Assalaamu alaikum,

“…and [that] We made out of water every living thing?…” (Quran 21:30)

Water is essential for life on earth. You might think that since 71% of the surface of our planet is covered with water, we have plenty. However, 96% of that water is in the oceans and less than 3% of all the water is fresh water. Overall, less than 1% of the fresh water is readily accessible and that has to meet the needs of nearly 8 billion people as well as all the other creatures, agriculture, and industry needs in our expanding ecosystem. Makes you wonder if we should be watering our lawns!

According to the United Nations, over 2 billion people live in countries experiencing high water stress. It is reported over 800 million of our fellow humans do not have access to clean water. Limited access to clean water means poor hygiene, which leads to disease and death.

Agriculture uses 70% of the fresh water, so not wasting food means not wasting water.

Sometimes we may think water comes from a tap or a bottle but millions of people must go out every day to gather water from near or distant sources, and carry it home to drink, cook, and clean. In many cases, children are assigned this task, meaning they are not able to go to school, resulting in poor literacy and less opportunity.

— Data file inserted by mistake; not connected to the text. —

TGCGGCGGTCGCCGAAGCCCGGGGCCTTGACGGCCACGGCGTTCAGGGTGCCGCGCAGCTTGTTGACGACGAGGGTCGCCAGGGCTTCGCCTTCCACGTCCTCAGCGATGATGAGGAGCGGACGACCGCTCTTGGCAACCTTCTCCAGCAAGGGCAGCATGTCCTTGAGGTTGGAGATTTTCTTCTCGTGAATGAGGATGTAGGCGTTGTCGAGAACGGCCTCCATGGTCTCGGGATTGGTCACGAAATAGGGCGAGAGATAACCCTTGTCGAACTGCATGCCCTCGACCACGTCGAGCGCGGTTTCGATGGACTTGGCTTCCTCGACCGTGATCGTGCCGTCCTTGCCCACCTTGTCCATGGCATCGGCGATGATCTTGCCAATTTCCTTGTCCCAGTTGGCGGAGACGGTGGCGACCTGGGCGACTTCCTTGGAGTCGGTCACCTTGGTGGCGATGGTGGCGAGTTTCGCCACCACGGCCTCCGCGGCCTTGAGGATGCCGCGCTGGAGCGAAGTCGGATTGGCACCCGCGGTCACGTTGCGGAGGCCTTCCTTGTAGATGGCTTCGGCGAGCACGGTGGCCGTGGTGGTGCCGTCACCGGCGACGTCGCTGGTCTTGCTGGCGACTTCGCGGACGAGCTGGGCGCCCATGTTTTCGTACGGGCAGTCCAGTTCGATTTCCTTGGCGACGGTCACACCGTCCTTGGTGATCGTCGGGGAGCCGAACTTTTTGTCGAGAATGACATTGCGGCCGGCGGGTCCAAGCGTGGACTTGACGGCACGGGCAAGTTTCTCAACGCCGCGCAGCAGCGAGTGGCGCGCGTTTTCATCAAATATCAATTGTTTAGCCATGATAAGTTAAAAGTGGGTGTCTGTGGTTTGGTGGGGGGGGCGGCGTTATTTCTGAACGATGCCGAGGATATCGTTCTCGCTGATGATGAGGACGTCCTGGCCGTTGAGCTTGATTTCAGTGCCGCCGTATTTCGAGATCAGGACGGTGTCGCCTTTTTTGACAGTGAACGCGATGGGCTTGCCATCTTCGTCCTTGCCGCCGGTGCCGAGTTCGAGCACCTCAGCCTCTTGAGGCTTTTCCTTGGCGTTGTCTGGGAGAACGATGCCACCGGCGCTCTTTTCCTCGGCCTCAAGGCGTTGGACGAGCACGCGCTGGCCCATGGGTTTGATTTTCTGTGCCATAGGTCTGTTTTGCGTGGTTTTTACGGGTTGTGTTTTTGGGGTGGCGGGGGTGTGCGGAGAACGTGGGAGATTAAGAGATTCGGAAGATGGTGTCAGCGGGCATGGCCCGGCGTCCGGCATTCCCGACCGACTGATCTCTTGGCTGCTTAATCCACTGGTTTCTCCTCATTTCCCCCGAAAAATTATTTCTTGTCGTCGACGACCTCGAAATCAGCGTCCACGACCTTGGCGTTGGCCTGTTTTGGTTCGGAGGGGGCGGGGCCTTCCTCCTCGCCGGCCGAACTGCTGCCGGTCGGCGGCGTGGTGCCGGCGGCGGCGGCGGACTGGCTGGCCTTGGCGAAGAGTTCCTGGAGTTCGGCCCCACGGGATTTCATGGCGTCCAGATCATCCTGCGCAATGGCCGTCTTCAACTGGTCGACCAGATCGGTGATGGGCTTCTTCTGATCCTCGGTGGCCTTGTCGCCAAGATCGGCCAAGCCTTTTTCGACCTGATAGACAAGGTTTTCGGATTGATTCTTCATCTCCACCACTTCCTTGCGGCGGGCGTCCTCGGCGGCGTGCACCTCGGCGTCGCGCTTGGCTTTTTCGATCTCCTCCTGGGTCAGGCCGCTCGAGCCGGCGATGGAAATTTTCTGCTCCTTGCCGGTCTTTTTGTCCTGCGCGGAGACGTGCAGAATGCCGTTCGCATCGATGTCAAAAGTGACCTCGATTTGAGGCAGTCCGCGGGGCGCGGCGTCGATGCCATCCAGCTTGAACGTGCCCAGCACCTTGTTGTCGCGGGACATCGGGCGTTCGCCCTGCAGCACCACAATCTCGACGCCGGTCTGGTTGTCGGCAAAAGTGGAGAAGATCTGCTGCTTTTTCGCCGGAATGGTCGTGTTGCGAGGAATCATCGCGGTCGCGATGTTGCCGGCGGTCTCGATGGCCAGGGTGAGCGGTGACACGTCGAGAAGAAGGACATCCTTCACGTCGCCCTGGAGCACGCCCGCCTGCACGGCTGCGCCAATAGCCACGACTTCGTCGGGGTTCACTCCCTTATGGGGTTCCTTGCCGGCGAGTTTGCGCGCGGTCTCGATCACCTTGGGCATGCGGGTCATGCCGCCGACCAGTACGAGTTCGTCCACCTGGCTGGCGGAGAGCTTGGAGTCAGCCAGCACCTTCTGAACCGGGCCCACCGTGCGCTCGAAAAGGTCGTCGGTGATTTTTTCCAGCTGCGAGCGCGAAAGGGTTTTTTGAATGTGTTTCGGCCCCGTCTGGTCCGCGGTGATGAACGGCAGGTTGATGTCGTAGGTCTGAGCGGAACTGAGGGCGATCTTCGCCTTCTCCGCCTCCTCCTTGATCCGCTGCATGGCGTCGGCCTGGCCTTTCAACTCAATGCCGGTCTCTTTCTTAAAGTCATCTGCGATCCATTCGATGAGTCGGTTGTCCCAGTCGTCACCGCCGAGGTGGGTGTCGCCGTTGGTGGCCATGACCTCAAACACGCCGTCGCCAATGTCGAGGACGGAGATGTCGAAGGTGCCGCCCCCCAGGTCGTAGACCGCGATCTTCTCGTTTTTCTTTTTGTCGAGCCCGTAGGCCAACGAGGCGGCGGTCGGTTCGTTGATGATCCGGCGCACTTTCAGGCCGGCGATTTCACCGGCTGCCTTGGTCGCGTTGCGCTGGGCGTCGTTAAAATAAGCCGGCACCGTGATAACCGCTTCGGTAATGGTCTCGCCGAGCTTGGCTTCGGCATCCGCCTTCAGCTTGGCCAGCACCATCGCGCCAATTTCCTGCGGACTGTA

In Chicago, we are fortunate to be on the shores of the Great Lakes, which contain 20% of the world’s fresh surface water and 95% of the United States fresh surface water. This great fortune comes with great responsibility to properly manage our water use.

There are many simple, everyday things we can do to conserve water. Don’t run the water while brushing teeth (save 4 gallons a day); fix leaky faucets (10 gallons a day); fix a leaky toilet (60 gallons a day); use a fully loaded, energy efficient dishwasher rather than hand washing (20 gallons a day); and don’t waste water performing wudu (2-5 gallons a day).

We must adopt sustainable practices if we are to fulfill our responsibilities to our home planet!


Muhammad Munir Chaudry, president